For many years, Krystallus guarded the journal with the ferocity of a warrior. Not even Babd Catha, the Ogres’ Bane, could have pried it away. Finally, he decided to take it with him as he embarked on his most ambitious journey of all — to find the secret pathway to the stars. Suspecting that he might never return, he hid the journal in a remote place: the Hall of the Heartwood, deep within the trunk of the Great Tree.

To Tamwyn…

It was there that Tamwyn, the son Krystallus never knew, discovered the secret journal. Buried in a box, along with a handwritten scroll, these writings seemed to speak right into Tamwyn’s mind. His father’s entries rang with the man’s rumbling voice and thoughtful cadence. As much as Krystallus had prized these papers, this young lad — Merlin’s true heir — treasured them even more.

In the tumultuous days that followed, Tamwyn added many notes of his own to the journal. Unfortunately, his hastily scrawled entries are almost as difficult to read as Merlin’s. Worse yet, the pages were badly battered, sometimes beyond recognition, during the lad’s far-flung travels. Like the pack that carried it, the journal was gnawed by sharp teeth, drenched by Tamwyn’s ride on an upward-flowing waterfall, crushed by the claws of the mighty dragon Basilgarrad, and singed by the flames of fire angels during the final battle for Avalon in the stars..

To me…

All these factors made reviving this journal a daunting task. When I found it — hidden inside a crystal cave whose location came to me in a dream — it was a tattered pile of shredded leather and crumpled pages. The entries were a complete mess and spanned four separate worlds. But as much as that task challenged me, it also thrilled me. For I knew how far these pages had traveled — from the ancient shores of Fincayra, through the seven root-realms of Avalon, up the uncharted paths of the Great Tree, across the River of Time, and ultimately … to the stars.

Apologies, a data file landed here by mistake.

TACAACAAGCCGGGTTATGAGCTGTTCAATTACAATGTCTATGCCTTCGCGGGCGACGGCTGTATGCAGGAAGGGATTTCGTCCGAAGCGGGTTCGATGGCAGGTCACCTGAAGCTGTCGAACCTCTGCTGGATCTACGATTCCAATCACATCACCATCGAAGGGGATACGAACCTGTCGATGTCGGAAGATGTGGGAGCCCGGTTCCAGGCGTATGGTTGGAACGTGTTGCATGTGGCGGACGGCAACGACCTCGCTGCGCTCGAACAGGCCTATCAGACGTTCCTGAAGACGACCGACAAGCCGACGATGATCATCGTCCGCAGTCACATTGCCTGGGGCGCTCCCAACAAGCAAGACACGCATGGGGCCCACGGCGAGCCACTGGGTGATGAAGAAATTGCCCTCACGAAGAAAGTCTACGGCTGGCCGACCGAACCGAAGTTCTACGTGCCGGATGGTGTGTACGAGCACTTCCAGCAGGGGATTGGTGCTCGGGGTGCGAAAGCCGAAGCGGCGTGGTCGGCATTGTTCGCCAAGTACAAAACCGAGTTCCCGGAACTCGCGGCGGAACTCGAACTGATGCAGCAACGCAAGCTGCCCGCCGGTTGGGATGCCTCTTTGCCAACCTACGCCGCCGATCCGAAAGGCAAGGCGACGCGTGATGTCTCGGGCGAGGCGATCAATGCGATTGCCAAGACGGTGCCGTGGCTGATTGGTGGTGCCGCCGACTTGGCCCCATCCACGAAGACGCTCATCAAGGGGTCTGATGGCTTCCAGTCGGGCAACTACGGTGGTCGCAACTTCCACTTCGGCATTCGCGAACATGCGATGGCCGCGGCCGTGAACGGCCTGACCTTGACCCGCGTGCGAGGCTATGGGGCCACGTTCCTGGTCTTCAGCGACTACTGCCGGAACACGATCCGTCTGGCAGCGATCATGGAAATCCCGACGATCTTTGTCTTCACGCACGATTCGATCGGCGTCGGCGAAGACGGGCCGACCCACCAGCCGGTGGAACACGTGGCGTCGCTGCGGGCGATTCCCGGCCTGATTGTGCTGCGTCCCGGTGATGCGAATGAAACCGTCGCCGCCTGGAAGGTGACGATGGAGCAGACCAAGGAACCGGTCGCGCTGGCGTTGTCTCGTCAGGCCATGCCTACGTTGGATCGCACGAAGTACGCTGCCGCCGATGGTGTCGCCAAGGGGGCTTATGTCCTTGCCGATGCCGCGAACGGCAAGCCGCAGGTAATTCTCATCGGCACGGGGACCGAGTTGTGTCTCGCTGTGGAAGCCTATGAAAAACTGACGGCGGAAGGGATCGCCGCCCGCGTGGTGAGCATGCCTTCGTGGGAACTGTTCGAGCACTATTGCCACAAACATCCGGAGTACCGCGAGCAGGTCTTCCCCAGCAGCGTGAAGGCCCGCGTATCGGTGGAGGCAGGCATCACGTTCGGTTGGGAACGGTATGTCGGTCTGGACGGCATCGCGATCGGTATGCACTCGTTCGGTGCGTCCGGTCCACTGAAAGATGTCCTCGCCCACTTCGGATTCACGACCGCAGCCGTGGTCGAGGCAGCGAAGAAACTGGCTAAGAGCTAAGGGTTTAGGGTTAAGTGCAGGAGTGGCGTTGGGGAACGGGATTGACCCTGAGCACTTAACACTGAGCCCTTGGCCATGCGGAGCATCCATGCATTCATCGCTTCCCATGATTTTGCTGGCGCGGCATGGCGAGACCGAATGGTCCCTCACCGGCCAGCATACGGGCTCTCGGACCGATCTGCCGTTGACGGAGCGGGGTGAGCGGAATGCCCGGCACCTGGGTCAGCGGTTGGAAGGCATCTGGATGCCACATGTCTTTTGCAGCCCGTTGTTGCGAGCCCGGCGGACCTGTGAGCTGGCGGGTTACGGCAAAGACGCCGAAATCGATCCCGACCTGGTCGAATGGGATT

And now to you.

Along the way, these pages have gained many stains, marks, and tatters, along with a mysterious magic of their own. And so they now come — from the hands of Merlin, Rhia, Krystallus, Tamwyn, and others — to you.

T. A. Barron

P.S. If you would like to learn more about these matters, information is scarce. But you could, I suppose, check these highly unreliable sources: The Lost Years of Merlin, a five-book epic; Merlin’s Dragon, a trilogy; and The Great Tree of Avalon, a trilogy.


Merlin’s Enchanted Isle

Strange Characters and Magical Terms


Deep in Druma Wood grew a great oak tree whose branches reached so high they brushed the clouds. This was Arbassa — a tree so magical that it became the home as well as the guardian of a very special child: young Rhia. Many years later, in memory of this tree and its marvelous forest, Rhia’s mother, Elen, chose the name Drumadians for the members of the Society of the Whole. And for similar reasons, the mysterious Lady of the Lake dubbed her home New Arbassa.

When young Rhia first showed Arbassa to the boy who would become Merlin, at the start of his Lost Years, he described it this way:

From the center of the clearing rose a great oak, mightier than any tree I had ever seen. Its burly branches reached upward from the trunk, so thick that it seemed to be made of several trunks fused together. Set in the midst of those branches, glowing like a giant torch, was an aerial cottage whose beams and walls and windows curled with the twisting limbs. Layers of leaves overlaid the tree house, so that the light radiating from its windows shone through multiple curtains of green. Here, at last, was Arbassa.

Rhia lifted her arms in greeting. In response, the branches of the tree shimmered just enough to drop a light rain of dew on her upturned face.

Aylah, the Wind Sister